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Leaders Out at Missouri Soybean Group

January 3, 2014
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By DAVID A. LIEB, Associated Press


Two longtime leaders of the Missouri Soybean Association are out of their jobs as part of an organizational shakeup following an audit of how the prominent agricultural group managed millions of dollars of merchandising fees paid by farmers.

Board members of the soybean organization declined to release the audit and, in interviews with The Associated Press this week, provided no specific reason for the staffing changes. But the ousted executives blamed their departure on an internal political squabble involving state and national leaders in the soybean industry.

Gone are Dale Ludwig, who served as executive director of the soybean association for more than 20 years, and the organization's field services manager, J.P. Dunn. Both resigned under pressure Dec. 19.

Their departures are notable because soybeans are a multi-billion-dollar business in Missouri, which ranked seventh nationally last year in soybean production. Missouri's soybean organization has been a national leader in developing soy-based fuel used in diesel vehicles. It's also a significant political player, making endorsements of state officials and contributions through a political action committee.

Ludwig said he was placed on paid administrative leave for about a month before his departure as an audit was underway at the behest of the United Soybean Board. The national board, created by a 1990 U.S. law, oversees about $180 million annually of "check-off" fees paid on all U.S. soybean sales to help promote the industry. Half of that money goes to the national group and half stays with state organizations.

Ludwig blamed his departure on pressure from national soybean leaders.

"This whole thing has some politics involved," he said.

Dunn, who also cited "internal politics," said he was asked to resign by the state soybean board.

"I did ask for an explanation and wasn't given one," Dunn said, adding that there was "no wrongdoing, no scandal or anything like that."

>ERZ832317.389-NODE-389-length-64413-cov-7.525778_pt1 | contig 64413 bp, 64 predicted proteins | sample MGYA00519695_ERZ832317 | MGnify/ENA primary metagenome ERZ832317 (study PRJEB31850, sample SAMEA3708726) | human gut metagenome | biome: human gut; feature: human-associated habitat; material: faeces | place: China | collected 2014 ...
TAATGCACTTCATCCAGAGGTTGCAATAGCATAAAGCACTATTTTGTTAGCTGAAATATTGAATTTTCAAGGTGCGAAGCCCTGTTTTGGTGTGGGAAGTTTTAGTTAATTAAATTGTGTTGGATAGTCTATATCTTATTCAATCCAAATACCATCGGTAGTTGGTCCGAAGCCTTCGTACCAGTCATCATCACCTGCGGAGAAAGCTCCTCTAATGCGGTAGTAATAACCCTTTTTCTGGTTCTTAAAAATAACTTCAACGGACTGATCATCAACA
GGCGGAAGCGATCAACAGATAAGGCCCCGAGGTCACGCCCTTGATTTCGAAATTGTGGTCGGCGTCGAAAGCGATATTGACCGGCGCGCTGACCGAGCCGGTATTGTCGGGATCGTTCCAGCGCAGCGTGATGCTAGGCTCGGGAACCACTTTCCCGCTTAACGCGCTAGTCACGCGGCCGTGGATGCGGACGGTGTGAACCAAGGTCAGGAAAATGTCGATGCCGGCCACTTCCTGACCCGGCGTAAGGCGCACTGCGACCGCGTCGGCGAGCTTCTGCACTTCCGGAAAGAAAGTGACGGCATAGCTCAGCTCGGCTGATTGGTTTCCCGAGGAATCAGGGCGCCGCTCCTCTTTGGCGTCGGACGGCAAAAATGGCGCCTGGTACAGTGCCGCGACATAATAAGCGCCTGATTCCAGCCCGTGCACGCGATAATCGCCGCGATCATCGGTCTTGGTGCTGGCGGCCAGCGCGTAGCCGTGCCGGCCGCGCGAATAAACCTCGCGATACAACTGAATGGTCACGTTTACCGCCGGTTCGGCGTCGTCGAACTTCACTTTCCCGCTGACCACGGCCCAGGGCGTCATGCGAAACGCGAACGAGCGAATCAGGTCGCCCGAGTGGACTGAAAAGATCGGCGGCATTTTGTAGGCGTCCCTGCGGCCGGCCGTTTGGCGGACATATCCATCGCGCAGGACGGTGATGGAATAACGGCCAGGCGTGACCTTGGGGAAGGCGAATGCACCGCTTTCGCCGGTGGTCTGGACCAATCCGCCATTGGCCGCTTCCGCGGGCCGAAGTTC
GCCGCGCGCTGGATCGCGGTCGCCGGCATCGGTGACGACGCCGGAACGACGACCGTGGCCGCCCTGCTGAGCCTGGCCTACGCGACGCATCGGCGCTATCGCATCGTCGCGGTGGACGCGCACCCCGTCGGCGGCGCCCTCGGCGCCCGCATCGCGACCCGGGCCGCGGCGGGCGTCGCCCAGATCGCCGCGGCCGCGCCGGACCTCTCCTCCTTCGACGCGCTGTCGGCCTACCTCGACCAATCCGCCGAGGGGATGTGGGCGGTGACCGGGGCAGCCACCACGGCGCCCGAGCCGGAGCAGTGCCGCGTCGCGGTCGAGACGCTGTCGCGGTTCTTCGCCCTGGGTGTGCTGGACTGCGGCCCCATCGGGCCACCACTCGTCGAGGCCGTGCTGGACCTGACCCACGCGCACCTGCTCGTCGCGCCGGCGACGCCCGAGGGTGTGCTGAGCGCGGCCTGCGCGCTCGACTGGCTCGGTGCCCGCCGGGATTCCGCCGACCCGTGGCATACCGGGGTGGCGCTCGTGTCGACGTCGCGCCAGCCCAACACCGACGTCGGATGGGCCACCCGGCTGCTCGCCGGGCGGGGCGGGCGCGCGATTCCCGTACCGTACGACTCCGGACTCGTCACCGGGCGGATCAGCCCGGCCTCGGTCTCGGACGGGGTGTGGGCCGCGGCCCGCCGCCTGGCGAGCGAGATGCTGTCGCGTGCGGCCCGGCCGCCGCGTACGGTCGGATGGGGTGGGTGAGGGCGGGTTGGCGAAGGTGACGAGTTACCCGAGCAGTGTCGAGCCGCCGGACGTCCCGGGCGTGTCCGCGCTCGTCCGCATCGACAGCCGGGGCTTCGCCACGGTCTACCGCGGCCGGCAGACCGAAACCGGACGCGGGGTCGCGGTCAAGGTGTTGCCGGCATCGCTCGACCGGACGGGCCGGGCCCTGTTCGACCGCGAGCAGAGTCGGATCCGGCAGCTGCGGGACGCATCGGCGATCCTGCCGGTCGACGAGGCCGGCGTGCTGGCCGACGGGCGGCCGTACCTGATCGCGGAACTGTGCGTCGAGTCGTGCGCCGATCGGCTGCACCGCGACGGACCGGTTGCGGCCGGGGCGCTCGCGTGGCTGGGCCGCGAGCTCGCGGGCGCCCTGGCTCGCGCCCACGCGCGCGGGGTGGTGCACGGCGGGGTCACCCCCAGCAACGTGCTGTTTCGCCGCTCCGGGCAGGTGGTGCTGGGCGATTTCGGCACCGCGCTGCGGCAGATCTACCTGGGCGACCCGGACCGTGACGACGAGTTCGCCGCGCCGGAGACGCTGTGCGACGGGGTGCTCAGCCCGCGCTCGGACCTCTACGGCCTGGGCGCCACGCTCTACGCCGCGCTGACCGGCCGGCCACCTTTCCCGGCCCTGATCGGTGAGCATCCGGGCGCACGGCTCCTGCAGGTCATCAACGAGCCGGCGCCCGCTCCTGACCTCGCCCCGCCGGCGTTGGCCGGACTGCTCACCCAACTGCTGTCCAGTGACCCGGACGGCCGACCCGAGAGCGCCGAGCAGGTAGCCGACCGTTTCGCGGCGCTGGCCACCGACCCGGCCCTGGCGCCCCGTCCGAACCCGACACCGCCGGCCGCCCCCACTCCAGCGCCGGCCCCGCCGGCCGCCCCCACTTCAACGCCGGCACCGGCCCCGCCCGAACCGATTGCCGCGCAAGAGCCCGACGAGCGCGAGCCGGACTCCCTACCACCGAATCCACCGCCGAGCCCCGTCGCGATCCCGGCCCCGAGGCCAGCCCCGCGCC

Both Dunn and Ludwig said they never were shown the audit. But Ludwig said concerns were raised during the auditing process about how the Missouri Soybean Merchandising Council used its share of the farmers' check-off fees. Among other things, he said there was criticism for providing research money to private companies and for buying university laboratory equipment. The United Soybean Board's compliance manual states that it "strongly discourages the funding of equipment."

Ludwig said he also was accused of having a conflict of interest for investing in biodiesel facilities, which convert soybeans into fuel, while some of Missouri's merchandising funds were used to promote biodiesel. Dunn also is an investor in biodiesel businesses.

The Missouri Soybean Association focuses on industry advocacy while the Missouri Soybean Merchandising Council distributes the farmers' check-off fees for industry research and marketing initiatives. Ludwig and Dunn worked for both entities.

The soybean association played an instrumental role in getting farmers to help start the Mid-America Biofuels plant in Mexico, Mo., and the Paseo biodiesel facility in Kansas City. Ludwig and Dunn both said they considered it their professional responsibility to personally invest in the facilities, which opened in 2006 and 2008.

"When I was out basically encouraging farmers to invest in this venture, it was from a standpoint of was I willing to walk the walk?" Dunn said.

Ludwig said no one suggested he had a conflict until this year's audit was underway.

"Most everyone believed that if I was promoting it, that I should be involved in it," Ludwig said. "Then a decade later, there were some people that said maybe that was a conflict of interest."

Will Spargo, a southeast Missouri farmer who is chairman of the Missouri Soybean Merchandising Council, said he couldn't recall whether the audit identified any potential conflicts of interest. He said auditors found no money missing.

"There were just recommendations on how we handled procedures within the office when it comes to making sure we were recoding stuff in the proper places, and things we needed to do on a staff level to keep the flow of everything going smoother," Spargo said.

Spargo and Doug Thomas, a northeast Missouri farmer who is president of the Missouri Soybean Association, both declined to comment on the connection between the audit and the staffing changes. No replacements have been hired yet.

John Becherer, the CEO of the United Soybean Board, said the audits it commissions are confidential and declined to discuss the one for Missouri. He said audits don't normally make personnel recommendations.

"The findings go back to the state, and the state takes the appropriate action that they feel is necessary," Becherer said.

Since his resignation, Ludwig has registered as a lobbyist for Mid-America Biofuels, Paseo Biofuels and Missouri Farmers Care, a group backing a November ballot issue that would create a state constitutional right to farm.

Some state soybean board members praised Ludwig's tenure at the association.

"There's not a guy that is more dedicated to the soybean industry than Mr. Ludwig," said Kelly Forck, a Jefferson City soybean farmer who is a board member and its former president.

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